—Peter Dorman, on Naomi Klein’s book This Changes Everything

To paraphrase in terms of the bicycle: we should enact a giant bicycle facility construction program, or we should simultaneously shrink the economy by reducing private motor vehicle traffic, because it doesn’t matter whether these recommendations could actually prove functional in the real world. I prefer to ask, “Who is the marginal person on a bike?”

Six Points on Hedonic Bicycling

I posted the following on Streetsblog, in the depths of a comment tree. The original post postulated the existence of a reserve army of bicyclists, waiting for safety interventions. I generally do not agree with this notion.

I like the points I made below; I think they are good and are worth having in a more accessible place.

I disagree with the fad for using the safety frame to discuss getting people in the saddle.

First, bicycling is super safe as it is, so there’s nothing to apologize for. And safety in numbers actually works, so the more people engaging in the safe activity of bicycling, the safer it is for the marginal person in the saddle.

Second, bicycling has health and life-extension benefits that people can take advantage of immediately, so not pushing back on people who complain that bicycling is dangerous is actually harmful to health, because it’s depriving people of the opportunity to live healthier lives.

Third, most people have access to some kind of bicycle, especially with bike share, so they can really start bicycling this afternoon or tomorrow.

Fourth, New York has many destinations that are convenient to bicycle to, so the opportunity to get in the saddle and replace auto or subway trips with bicycle trips is evident.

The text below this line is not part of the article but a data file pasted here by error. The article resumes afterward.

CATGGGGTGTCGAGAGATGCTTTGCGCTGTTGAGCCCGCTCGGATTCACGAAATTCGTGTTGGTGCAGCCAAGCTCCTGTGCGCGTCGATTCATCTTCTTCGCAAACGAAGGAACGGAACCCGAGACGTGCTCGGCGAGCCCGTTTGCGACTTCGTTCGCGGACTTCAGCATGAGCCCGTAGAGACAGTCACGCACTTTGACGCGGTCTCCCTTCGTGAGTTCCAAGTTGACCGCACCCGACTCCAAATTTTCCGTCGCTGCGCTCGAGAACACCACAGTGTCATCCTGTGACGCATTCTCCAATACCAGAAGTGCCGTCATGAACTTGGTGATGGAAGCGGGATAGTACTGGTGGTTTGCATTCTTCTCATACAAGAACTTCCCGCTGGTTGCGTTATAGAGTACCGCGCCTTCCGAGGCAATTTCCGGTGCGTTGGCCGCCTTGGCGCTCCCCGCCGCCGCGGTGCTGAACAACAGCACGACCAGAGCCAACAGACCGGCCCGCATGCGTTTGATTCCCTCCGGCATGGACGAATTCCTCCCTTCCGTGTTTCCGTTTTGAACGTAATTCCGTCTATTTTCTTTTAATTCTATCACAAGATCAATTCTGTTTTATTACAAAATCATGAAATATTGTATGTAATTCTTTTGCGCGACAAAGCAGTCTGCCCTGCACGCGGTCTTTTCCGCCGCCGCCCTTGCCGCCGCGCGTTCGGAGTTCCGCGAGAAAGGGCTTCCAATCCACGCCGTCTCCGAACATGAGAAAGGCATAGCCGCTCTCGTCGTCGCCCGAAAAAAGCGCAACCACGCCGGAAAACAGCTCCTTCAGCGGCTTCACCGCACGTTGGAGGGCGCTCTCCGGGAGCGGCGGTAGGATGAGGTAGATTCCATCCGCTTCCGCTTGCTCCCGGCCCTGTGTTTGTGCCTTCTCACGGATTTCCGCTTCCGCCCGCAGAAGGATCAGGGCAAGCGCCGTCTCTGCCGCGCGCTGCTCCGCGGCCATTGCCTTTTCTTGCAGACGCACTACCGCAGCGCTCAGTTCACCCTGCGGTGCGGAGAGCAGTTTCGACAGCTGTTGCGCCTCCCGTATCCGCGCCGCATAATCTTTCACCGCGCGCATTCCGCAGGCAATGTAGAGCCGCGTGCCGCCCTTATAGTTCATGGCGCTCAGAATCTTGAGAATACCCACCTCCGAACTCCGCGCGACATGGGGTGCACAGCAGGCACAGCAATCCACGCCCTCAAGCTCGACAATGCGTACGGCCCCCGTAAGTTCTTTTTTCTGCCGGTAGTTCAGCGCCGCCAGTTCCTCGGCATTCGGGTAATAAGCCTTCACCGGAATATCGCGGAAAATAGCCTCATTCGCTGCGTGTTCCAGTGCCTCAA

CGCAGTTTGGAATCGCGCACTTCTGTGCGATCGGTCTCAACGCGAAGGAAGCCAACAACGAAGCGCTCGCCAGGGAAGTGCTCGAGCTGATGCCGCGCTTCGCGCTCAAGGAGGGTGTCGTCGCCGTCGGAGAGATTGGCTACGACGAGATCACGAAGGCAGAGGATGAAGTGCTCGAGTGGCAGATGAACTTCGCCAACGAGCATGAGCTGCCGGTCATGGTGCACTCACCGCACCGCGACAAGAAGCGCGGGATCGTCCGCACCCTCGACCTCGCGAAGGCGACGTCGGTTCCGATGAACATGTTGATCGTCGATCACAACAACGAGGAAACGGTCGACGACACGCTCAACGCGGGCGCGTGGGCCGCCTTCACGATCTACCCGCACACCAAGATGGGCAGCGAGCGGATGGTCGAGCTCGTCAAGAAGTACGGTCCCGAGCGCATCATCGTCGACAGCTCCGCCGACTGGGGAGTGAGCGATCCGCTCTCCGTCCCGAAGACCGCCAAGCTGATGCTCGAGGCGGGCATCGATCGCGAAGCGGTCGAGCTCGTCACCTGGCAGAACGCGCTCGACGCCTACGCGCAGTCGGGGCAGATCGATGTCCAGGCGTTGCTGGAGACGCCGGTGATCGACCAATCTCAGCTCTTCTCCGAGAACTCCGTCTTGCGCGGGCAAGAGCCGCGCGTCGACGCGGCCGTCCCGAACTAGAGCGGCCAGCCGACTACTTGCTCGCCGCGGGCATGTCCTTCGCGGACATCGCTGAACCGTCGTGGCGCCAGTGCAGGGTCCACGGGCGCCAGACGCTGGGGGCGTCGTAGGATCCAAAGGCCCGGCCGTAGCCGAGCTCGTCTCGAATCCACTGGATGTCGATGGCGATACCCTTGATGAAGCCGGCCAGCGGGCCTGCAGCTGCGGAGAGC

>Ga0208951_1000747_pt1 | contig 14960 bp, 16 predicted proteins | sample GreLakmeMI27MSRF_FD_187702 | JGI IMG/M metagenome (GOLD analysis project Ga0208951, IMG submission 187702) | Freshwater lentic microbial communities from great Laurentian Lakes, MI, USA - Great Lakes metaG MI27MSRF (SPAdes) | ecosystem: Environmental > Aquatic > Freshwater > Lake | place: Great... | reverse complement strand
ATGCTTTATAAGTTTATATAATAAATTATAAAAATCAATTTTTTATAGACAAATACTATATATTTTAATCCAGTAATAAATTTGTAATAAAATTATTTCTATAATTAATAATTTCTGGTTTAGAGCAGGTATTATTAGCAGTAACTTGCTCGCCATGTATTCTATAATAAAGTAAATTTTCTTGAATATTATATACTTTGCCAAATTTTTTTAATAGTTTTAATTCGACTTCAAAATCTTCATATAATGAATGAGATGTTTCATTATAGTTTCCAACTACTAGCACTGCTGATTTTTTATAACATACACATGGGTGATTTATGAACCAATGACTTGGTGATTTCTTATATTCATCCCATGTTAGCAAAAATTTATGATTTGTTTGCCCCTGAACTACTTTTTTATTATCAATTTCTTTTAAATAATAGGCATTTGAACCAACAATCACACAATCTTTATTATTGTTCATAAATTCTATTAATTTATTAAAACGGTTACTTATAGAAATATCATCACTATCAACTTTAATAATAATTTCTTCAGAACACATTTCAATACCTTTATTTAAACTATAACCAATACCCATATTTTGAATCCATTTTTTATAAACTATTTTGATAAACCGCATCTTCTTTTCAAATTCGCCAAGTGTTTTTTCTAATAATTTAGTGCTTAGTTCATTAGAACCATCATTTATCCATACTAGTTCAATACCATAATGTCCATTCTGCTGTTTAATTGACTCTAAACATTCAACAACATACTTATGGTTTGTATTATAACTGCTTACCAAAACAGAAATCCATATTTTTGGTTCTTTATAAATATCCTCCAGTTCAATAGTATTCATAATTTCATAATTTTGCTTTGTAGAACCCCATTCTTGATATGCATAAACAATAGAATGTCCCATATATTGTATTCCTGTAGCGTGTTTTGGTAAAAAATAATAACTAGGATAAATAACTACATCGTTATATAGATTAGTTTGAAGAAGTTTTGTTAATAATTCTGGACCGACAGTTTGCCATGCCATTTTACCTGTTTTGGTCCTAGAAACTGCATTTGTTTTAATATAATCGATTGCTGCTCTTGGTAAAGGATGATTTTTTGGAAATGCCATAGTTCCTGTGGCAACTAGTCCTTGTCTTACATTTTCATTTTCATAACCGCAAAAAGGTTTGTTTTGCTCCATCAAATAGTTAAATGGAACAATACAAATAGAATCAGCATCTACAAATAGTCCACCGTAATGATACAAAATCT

Fifth, bicycle facilities are unevenly distributed around the city, with more of them in rich areas like Manhattan and Brownstone Brooklyn, so counting on the authorities to build ‘better streets that look and feel safer’ as a bicycling promotion program will just perpetuate the idea that bicycling is for rich people who have plenty of other transportation options.

Sixth, bicycling is a joyful, creative, problem-solving activity that deserves to be actively promoted to everyone, not reserved for some “fearless” subset of the population. I personally don’t understand why so many people consider passively accepting people’s excuses for not getting in the saddle as bicycle advocacy.

The Quislings of the Bicycle Advocacy Movement

It seems unlikely, but maybe most bicycle advocates are not chained to a desk all day, reading the current popular literature on urban planning issues. Sarah Goodyear’s interview with my guru, Dr. Steven Fleming, showed up on the Citylab website last week, and prompted a set of dismissive comments. Too stark and austere, they cry. No tolerance for other travel modes. Where are the human-scale buildings?

I think these people are missing the point, and I hope, perhaps in vain, that there is someone out there who does, but is just too busy to comment (kudos to my other blogging counterpart, dr2chase, who throws in some sensible comments toward the end).

Here is the point: if you are designing a city so that its citizens can take full advantage of bicycle technique, your designs may not resemble a city that has been designed so that its citizens can take full advantage of foot or horse. This is a feature. Fleming’s Velotopia is designed to take advantage of a bicycle in every aspect, down to having rollup refrigerator doors so you can open one and reach in while standing over a bike’s top tube.

The point of this exercise is to permit bicycle advocates to avoid treading the same ground that has already been trod by urbanists and livable streets advocates. The reductive, unidimensional, “Is this like Holland? Yes? Then do more of it” thinking doesn’t help anyone who would prefer not to consider Dutch cities and towns as the Platonic ideal of urban form. It is my opinion that in the effort to shift the azimuth of city planning away from the suburban ideal of cul-de-sacs and single-family quarter-acre lots, surrounded by arterial roads dotted with strip malls, a variety of different approaches should be considered, not just a simple rubber-stamping of the Delft plan.

And on the demand side, louder and clearer calls for cities to be constructed and expanded on the basis of bicycle transportation will help clarify the lunacy of bicycle advocates supporting city plans in which everyone is riding just a hair faster than walking pace. I doubt the attractiveness of a movement whose idols ride expensive bicycles slowly, and I think bicycle advocacy would be more energized if its adherents took care to appeal to people who choose bicycling because it’s a cheap way to go fast.

Interviewing the Elves